Sunday, April 21, 2019

San Antonio Suffers 61% Increase in Homicides

San Antonio experienced a level of homicides not seen in the Alamo City for 20 years. Police officials said they have investigated 151 homicides in the past year, up from 94 in 2015.

During the 1990s, San Antonio experienced two spikes in reported homicides, the Associated Press reported. In 1995, the Alamo City experienced 142 homicides, but earlier that decade, the city set a record with 220.

The city’s police chief, William McManus, told a local newspaper that about 25 percent of the deaths occurred in spontaneous acts. These are “really difficult” to explain said Chief McManus, the AP reported. The chief said that about 40 percent of these deaths were connected to drugs, family members, or other acquaintances.

No report was give as to the number of homicides that were solved in 2016. The chief said that information will be released in a report later this month.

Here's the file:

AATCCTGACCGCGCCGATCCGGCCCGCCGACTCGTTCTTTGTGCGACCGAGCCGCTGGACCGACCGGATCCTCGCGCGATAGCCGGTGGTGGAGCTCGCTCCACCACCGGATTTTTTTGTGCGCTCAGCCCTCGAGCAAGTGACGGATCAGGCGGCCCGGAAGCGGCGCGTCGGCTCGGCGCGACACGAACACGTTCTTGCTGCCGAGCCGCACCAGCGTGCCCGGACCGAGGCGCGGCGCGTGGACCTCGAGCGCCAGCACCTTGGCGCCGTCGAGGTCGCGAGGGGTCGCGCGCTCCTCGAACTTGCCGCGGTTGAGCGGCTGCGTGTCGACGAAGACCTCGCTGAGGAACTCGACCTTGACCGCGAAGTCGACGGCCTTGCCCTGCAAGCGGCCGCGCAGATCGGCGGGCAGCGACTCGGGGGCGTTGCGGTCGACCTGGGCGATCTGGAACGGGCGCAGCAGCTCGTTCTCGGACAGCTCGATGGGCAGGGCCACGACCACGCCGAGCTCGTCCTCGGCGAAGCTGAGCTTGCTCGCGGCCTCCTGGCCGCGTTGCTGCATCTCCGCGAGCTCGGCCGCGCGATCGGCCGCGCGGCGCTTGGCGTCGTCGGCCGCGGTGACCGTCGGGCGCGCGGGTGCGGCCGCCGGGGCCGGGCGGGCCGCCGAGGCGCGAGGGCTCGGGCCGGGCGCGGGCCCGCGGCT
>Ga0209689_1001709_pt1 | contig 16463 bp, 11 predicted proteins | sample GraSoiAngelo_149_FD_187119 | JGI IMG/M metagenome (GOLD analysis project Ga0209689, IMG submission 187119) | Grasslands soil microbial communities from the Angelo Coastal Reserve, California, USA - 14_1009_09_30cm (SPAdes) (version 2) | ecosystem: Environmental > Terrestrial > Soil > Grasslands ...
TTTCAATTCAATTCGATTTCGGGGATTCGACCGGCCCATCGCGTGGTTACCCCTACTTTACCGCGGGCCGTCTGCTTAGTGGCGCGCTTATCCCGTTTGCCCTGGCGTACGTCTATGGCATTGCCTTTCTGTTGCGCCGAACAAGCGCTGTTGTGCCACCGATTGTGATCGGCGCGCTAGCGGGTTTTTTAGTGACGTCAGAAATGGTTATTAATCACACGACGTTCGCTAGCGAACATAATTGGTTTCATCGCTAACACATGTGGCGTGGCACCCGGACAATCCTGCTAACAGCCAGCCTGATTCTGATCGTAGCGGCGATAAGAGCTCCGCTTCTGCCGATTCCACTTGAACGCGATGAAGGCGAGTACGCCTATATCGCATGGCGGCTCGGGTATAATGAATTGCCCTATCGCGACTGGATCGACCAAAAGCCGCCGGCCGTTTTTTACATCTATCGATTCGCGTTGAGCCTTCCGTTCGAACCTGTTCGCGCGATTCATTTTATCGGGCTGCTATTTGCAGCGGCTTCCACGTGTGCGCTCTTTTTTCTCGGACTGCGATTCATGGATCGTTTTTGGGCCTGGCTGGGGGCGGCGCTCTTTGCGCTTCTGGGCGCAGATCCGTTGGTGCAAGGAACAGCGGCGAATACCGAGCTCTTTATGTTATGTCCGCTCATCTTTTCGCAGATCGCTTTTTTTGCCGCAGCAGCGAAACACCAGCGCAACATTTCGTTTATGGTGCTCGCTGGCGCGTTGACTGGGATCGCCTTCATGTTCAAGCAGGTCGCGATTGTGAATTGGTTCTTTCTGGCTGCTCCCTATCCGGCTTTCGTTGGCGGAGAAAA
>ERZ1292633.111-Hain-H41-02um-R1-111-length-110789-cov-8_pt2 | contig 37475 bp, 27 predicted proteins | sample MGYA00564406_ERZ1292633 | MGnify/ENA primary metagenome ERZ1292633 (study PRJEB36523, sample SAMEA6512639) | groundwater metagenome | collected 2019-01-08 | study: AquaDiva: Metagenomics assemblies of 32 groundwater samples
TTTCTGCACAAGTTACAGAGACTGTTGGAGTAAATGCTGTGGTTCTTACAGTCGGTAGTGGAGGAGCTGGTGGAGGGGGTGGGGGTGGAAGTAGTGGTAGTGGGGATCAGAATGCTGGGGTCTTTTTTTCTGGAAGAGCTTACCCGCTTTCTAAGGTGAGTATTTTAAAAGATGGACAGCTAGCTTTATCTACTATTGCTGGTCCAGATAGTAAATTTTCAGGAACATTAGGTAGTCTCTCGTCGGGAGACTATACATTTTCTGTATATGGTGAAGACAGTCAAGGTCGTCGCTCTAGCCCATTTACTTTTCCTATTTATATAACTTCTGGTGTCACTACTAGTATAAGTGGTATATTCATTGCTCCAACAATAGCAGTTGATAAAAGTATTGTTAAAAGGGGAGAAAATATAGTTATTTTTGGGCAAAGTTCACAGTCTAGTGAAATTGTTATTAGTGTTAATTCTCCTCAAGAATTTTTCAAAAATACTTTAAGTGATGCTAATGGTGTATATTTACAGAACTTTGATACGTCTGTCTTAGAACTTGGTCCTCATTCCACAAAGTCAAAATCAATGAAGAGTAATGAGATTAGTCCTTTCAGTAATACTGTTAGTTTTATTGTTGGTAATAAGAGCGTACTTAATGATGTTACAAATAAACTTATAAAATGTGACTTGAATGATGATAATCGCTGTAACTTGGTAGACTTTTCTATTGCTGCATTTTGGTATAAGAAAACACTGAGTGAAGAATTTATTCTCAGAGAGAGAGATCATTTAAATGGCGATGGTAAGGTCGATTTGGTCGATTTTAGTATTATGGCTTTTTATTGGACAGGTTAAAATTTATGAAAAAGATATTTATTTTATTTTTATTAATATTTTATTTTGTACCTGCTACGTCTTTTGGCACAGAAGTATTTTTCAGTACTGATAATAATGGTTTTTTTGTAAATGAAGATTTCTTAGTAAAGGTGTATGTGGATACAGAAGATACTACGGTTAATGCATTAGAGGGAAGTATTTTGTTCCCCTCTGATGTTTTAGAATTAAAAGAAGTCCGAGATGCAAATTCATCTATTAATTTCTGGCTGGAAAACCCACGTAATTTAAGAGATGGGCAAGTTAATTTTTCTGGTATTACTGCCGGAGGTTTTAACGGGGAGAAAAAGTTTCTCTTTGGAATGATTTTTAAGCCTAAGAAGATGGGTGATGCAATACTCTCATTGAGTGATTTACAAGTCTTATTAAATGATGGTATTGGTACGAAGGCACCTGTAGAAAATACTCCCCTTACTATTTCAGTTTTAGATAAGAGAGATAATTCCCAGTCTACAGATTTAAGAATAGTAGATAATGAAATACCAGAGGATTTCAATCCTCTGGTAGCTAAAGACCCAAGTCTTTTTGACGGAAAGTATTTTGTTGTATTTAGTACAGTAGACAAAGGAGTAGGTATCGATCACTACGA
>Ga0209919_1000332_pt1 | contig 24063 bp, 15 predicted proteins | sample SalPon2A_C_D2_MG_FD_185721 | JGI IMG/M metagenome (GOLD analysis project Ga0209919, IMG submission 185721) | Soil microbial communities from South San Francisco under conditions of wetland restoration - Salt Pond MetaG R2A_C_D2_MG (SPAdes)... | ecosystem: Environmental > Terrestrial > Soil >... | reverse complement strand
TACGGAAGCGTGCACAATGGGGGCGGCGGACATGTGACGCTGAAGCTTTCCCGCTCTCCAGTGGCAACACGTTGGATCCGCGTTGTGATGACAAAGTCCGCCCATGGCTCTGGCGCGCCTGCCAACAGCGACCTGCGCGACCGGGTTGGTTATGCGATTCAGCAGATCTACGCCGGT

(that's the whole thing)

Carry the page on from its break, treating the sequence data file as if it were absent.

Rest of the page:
One of those homicides was carried out against one of San Antonio’s own police officers. Detective Benjamin Marconi, 50, was working overtime hours in a patrol vehicle and stopped a woman for a traffic violation, Breitbart Texas reported. While he was sitting in his patrol car, near the downtown police station, Otis Tyrone McKane allegedly walked up to his car and shot him two times–killing him instantly.

McKane was arrested after a 30-hour manhunt, during which time he stopped to get married. While being escorted by police from court to a jail cell, McKane told reported he shot the officer because “I was upset.” He said he had been having problems related to a child custody issue.

Marconi was one of 140 law enforcement officers to die in the line of duty during 2016. A total of 64 officers were killed by gunfire, many of those in “ambush-style” attacks like the one that claimed Marconi’s life.

Bob Price serves as associate editor and senior political news contributor for Breitbart Texas. He is a founding member of the Breitbart Texas team. Follow him on Twitter @BobPriceBBTX.

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